On Selfish Selflessness
Or the Importance of Understanding One’s Motivation
As an activist, it is all too easy to feel like your goals are behind insurmountable obstacles leering down at you like a mountain face littered with the remains of failed attempts to scale it. Changing the world sometimes seems a sheer impossibility, even when you remember to keep splitting tasks into smaller, more manageable chunks. To keep a consistent, strong motivation, it is essential to understand where it stems from. In organizer circles, we often speak of a person’s self-interest, i.e., the thing driving them forward and their own stake in the change they want to enact. A true understanding of self-interest goes beyond what someone wants to do to why they want to do it — and what’s in it for them. The last part might sound selfish, as we are often taught, implicitly or explicitly, to consider activism an inherently altruistic devotion to others, but that is a very one-eyed way of looking at it. Take, for example, a straight person active in a pro-LGBT organization: While they personally might not get concrete, direct benefits from legislation they seek to pass or the minds they try to change, their self-interest might lie in the satisfaction of doing good, working towards a world that is kinder to their nonheteronormative friends or family, or a social atmosphere more open and accepting to themselves as well. Solidarity is powerful, and it is only reinforced and strengthened by a knowledge of where it stems from.
By explicitly recognizing the deeply personal links between our beliefs and our stories, we can bring a more conscious, more active element into our work. It is easier to keep going when you are genuinely aware of why you want to keep going in more detail than “it’s the right thing to do.” (That being said, another thing to be aware of is the fact that we all need a break sometimes; just pushing forward with bloodshot eyes is not always the way to go.) Personally, I would thrive better in a world where my personal well-being wasn’t dependent on the whims of employers and capital, where emotions and mental states could be talked about more openly — meaning that the public perception of mental illness wouldn’t just be a binary of “fake” or “crazy” — and where my friends’ standard of living didn’t depend on their being born in a certain country. I know that many others would benefit from this as well, meaning that my self-interest overlaps with others; it therefore makes sense for us to work together to effect this new and improved world.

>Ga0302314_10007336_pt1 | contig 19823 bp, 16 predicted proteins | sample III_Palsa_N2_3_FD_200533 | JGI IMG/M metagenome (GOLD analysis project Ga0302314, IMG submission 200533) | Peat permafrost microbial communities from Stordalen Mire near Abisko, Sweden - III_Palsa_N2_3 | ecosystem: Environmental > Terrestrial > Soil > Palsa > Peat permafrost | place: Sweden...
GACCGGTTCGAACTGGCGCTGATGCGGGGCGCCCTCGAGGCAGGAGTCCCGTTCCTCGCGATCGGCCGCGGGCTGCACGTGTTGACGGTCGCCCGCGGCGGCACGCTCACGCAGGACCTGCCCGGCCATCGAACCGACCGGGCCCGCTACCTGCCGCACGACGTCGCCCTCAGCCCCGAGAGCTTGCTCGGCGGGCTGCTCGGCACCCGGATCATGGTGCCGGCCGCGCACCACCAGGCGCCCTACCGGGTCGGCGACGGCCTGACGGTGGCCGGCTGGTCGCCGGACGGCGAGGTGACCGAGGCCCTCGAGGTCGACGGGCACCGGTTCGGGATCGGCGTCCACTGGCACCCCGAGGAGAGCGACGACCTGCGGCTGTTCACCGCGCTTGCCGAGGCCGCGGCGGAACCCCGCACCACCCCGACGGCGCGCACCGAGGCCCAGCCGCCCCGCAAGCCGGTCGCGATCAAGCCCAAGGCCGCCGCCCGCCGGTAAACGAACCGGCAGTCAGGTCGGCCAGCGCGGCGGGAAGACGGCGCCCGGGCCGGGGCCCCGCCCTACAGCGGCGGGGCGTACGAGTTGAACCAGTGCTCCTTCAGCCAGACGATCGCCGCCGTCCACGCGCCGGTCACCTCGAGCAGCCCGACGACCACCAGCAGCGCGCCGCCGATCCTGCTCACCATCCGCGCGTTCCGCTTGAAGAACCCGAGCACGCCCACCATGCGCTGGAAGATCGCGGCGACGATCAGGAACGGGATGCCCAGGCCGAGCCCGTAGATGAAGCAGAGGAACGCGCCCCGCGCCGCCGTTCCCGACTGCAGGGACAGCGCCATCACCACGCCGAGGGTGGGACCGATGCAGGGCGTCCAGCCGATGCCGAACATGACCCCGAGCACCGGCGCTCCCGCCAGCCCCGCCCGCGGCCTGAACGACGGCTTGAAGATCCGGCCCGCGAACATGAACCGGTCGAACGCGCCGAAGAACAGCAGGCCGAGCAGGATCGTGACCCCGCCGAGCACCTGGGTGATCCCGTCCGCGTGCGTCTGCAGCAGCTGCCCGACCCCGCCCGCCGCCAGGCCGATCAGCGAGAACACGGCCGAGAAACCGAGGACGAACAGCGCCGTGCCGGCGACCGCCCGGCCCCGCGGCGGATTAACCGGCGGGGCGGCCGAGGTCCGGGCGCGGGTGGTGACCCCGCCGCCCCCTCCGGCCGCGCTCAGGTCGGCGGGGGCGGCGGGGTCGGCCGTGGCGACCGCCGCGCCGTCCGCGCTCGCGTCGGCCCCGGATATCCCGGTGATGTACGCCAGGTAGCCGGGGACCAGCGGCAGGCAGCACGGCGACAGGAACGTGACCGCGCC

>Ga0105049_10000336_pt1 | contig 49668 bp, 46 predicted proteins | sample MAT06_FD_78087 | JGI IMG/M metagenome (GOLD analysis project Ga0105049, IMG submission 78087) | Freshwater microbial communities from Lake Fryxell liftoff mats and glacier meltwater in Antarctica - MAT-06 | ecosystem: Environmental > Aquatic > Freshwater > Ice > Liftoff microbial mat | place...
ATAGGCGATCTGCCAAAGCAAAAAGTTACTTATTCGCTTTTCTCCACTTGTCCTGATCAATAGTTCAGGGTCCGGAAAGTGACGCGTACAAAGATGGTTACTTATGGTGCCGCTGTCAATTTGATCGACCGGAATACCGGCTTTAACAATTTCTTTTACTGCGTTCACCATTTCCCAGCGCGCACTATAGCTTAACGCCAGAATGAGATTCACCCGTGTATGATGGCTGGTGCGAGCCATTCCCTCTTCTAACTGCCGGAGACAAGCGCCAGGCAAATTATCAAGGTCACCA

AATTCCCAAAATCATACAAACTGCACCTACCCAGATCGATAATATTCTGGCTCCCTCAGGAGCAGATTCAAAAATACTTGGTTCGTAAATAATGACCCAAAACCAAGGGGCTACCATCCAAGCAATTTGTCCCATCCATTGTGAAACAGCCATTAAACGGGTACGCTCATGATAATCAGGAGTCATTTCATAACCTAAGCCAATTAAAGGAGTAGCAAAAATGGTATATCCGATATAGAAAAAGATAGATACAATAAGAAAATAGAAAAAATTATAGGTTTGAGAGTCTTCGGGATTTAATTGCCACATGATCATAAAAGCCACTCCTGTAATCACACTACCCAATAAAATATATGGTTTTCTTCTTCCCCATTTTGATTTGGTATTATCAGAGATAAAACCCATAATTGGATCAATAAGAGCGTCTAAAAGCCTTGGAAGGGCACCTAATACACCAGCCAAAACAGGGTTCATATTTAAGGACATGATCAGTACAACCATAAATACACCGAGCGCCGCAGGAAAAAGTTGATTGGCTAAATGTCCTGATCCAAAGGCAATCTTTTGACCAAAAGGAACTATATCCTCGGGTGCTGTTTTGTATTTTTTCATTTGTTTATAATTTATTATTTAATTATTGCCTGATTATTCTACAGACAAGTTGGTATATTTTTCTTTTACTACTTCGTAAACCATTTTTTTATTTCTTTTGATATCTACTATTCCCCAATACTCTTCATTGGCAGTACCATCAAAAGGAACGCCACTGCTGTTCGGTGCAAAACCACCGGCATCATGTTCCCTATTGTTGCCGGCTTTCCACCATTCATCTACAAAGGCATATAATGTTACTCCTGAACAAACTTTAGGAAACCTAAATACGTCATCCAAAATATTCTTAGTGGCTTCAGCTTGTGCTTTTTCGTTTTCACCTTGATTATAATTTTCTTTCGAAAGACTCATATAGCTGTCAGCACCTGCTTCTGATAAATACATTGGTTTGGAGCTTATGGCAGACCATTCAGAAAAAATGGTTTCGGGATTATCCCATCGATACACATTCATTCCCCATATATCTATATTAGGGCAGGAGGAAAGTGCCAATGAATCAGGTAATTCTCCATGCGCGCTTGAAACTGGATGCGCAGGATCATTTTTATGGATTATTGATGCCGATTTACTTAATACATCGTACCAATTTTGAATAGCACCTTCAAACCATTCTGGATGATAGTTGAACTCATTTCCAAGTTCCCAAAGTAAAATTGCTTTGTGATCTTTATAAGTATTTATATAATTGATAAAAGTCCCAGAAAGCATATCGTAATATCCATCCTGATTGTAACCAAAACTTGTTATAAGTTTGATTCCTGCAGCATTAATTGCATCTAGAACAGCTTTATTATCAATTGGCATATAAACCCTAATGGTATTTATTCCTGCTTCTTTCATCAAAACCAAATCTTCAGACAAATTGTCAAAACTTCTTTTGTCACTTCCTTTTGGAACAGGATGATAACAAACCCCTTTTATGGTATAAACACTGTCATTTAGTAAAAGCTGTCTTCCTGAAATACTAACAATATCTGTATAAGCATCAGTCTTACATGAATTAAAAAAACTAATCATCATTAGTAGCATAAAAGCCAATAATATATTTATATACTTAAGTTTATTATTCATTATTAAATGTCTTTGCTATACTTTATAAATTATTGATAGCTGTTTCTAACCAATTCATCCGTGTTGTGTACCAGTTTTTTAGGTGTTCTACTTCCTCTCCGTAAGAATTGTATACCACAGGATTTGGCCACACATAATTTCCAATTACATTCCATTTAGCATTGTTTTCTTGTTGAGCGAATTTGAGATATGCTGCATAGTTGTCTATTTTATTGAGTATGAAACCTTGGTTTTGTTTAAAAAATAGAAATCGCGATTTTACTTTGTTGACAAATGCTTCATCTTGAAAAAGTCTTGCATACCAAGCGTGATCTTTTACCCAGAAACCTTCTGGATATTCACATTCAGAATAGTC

The way to discover self-interest, then, is a mixture of introspection and conversation, with the latter fueling the former. I realized my various horses in the race — and I remind myself of them — through talks with friends and fellow activists, as while internal monologues are all well and good, it is nigh impossible to really dig deep and explore the subconscious without engaging someone on the outside, someone with fresh eyes and ears. As a hefty bonus, these heart-to-hearts give us an outlet for deep-seated feelings, sentiments, and frustrations, as well as an (all too rare) chance to feel and see mutual vulnerability and openness. In an activist context, these one-to-ones are a powerful tool to strengthen the relationships needed for effective organizing; we do not all have to be the best of friends, but we do have to be able to trust each other, and it’s hard to trust someone you don’t know.
Concretely, then, I suggest the following (and this is a reminder to myself as much as anyone reading this): Reach out to your fellow activists and tell them that you want to explore your (and their) self-interest with a conversational deep-dive into the psyche; talk to your yet-to-be-galvanized friends and family members and find out what makes them tick to encourage them to action; and rest when necessary — breaks are very much preferable to breakdowns.